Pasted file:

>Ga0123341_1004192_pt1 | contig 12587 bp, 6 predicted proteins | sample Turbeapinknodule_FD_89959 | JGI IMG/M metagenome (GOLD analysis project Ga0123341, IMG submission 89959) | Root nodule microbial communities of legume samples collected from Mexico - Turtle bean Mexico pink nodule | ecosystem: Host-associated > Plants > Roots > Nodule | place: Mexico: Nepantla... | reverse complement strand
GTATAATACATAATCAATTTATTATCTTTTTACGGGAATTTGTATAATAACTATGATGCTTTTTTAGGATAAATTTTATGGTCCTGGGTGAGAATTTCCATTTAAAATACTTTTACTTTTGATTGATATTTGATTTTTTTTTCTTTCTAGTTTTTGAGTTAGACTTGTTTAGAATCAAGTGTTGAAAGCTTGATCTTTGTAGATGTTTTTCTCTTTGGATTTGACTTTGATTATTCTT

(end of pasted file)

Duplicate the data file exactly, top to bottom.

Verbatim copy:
>Ga0123341_1004192_pt1 | contig 12587 bp, 6 predicted proteins | sample Turbeapinknodule_FD_89959 | JGI IMG/M metagenome (GOLD analysis project Ga0123341, IMG submission 89959) | Root nodule microbial communities of legume samples collected from Mexico - Turtle bean Mexico pink nodule | ecosystem: Host-associated > Plants > Roots > Nodule | place: Mexico: Nepantla... | reverse complement strand
GTATAATACATAATCAATTTATTATCTTTTTACGGGAATTTGTATAATAACTATGATGCTTTTTTAGGATAAATTTTATGGTCCTGGGTGAGAATTTCCATTTAAAATACTTTTACTTTTGATTGATATTTGATTTTTTTTTCTTTCTAGTTTTTGAGTTAGACTTGTTTAGAATCAAGTGTTGAAAGCTTGATCTTTGTAGATGTTTTTCTCTTTGGATTTGACTTTGATTATTCTT